We’re used to the idea that everything and everyone’s for sale, that everyone’s always selling something or trying to pull a fast one on us. So when journalists earnestly listen to the whispers of their double super-secret background sources -- whether Ahmad Chalabi (Mr. Weapons of Mass Destruction) or Karl Rove -- it seems so oddly old-fashioned, so retrograde. As if there were any objective narrators or reliable narrators, on- or off-the-record, left in the great American consumer/sociopolitical storyline.
We forget sometimes that journalism is just part of the larger infotainment-marketing ecosystem, wherein bits of information are being bought and sold to advance the sale of goods and services (in the traditional economy) or other bits of information (in the information economy). Journalists especially tend to be in denial about this, preferring to think of themselves as trafficking solely in The Truth, which is why, when they’re smacked out of their stupor upon learning of duplicitous, scheming sources, it’s always poignant and more than a bit pathetic. A journo’s job description often seems to boil down to choosing between being a compliant stenographer of on-the-record blather or being a daredevil who risks it all by putting some faith -- imagine that, faith! -- in off-the-record sources.
Step back for a minute, and it doesn’t take too much imagination to see the off-the-record source or the leaker as nothing more than a viral marketer: someone who is trying to bypass the usual channels of pontification -- formal statements, press releases and the like -- to attempt to get a message into the mainstream through a back channel. The problem is, if the official message is dubious, then the unofficial message is even more dicey. We’ve long ago learned that the spin, the counter-spin and the secret spin are all on the same perilously unreliable continuum. (Even Mark “Deep Throat” Felt is, in the current revisionism, not so much a heroic steward of democracy, but a careerist bitter about getting passed over for a promotion and therefore out to get Nixon.)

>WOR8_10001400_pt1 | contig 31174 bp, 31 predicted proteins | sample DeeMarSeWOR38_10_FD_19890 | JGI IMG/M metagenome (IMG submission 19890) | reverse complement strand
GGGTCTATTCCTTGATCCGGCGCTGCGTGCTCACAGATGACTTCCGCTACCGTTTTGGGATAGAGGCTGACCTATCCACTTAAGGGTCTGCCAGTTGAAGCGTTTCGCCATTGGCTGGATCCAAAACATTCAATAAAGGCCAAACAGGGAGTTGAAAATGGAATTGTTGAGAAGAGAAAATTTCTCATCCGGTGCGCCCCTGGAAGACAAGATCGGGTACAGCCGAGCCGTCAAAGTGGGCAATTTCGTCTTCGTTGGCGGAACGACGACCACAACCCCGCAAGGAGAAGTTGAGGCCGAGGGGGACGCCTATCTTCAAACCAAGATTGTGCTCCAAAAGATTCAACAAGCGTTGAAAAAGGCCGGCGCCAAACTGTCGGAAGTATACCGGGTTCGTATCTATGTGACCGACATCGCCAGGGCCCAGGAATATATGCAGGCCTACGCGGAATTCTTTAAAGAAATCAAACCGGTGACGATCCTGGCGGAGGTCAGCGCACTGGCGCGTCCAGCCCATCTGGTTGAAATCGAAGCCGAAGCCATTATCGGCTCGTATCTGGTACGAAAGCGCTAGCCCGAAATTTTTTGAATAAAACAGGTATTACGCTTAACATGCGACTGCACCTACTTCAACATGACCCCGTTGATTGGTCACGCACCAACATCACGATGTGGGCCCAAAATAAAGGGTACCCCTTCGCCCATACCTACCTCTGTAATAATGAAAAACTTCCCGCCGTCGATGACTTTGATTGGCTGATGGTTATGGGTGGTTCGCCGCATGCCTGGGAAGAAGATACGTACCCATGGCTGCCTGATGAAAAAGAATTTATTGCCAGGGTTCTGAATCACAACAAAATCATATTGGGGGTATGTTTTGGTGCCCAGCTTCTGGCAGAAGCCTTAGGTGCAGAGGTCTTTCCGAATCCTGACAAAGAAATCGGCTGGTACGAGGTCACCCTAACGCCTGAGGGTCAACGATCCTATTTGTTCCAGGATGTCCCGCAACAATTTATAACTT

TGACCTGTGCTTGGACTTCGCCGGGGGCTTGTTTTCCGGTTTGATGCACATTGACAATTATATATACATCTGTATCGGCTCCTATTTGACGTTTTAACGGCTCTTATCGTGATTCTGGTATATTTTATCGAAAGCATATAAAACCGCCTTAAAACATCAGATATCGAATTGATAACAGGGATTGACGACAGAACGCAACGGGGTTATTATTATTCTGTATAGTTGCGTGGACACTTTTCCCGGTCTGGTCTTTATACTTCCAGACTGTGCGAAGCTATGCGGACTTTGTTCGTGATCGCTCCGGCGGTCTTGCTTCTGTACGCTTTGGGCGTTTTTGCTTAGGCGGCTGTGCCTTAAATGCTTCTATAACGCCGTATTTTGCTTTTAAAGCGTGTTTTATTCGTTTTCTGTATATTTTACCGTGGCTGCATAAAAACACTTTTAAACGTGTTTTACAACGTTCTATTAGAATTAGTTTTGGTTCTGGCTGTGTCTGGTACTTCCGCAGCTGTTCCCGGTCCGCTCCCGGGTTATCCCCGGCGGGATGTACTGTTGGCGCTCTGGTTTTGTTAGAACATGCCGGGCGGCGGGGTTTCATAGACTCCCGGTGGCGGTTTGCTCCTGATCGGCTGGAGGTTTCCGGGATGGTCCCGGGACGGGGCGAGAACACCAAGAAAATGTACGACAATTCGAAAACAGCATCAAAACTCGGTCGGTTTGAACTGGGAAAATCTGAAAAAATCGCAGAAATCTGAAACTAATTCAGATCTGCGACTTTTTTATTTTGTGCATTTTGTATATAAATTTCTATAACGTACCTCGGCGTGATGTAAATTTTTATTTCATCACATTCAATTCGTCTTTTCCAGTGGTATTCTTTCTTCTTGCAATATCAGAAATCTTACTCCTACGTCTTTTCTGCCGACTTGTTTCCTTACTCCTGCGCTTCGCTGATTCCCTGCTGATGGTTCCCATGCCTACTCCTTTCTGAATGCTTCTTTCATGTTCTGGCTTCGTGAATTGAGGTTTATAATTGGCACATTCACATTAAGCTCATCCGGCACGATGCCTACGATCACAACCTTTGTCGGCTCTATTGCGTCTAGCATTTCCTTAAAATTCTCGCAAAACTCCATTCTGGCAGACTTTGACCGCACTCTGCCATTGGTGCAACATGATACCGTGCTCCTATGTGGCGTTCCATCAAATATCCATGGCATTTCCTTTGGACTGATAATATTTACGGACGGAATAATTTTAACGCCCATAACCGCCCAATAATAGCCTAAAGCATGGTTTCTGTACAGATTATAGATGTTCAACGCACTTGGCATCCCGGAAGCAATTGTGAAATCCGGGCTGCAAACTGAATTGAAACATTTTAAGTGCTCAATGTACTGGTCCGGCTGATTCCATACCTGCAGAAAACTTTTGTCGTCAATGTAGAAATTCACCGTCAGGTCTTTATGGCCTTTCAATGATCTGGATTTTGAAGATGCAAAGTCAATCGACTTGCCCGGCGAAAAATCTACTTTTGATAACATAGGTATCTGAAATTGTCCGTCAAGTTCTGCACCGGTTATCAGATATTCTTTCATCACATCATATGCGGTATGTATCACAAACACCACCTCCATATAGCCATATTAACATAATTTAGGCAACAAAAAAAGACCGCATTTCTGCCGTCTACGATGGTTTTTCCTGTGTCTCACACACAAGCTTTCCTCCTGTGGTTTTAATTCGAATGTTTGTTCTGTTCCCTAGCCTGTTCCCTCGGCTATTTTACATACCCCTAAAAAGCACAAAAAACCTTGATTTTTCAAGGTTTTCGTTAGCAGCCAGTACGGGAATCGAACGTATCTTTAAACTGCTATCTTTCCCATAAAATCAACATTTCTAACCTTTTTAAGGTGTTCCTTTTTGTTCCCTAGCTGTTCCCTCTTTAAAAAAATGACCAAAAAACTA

Since the rising consensus seems to be that journalists can’t have, or be trusted with, secrets -- only the government can (not counting Karl Rove) -- I’ve decided to tell all, even before I get subpoenaed.
You know why? ‘Cause I don’t want any secrets anymore. You can have your stinking secrets! For the next few paragraphs I’m going full-frontal regarding my confidential sources. You heard me: In a historic coming clean (for Media Guy, at least), my biggest secrets, revealed. Mostly because the Supreme Court and Norm Pearlstine say I can’t have any, but also because I don’t want to get sent to my room (at the Alexandria Detention Center) without dinner.
All the Things Karl Rove Has Leaked to Me:
Everything Robert Novak Has Revealed to Me:
And, because 17 years ago this month Carl Bernstein’s son Jacob told a fellow summer camper that Mark Felt was Deep Throat -- which effectively means, as Gawker.com noted, that Vanity Fair got “scooped by an 8-year-old kid” in 1988 -- I’m going to go ahead and tell you ...
Other Stuff Jacob Bernstein Revealed to Me at Summer Camp:
That’s it. Next week I’m switching to writing horoscopes and/or chronicles of the adorably precocious antics of Angelina Jolie’s new baby.
(Oh, right, one more thing: Rove tells me that Brad Pitt is really taking to the li’l tyke!)
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The Media Guy's column appears weekly on AdAge.com and in the print edition of Advertising Age. E-mail him at firstname.lastname@example.org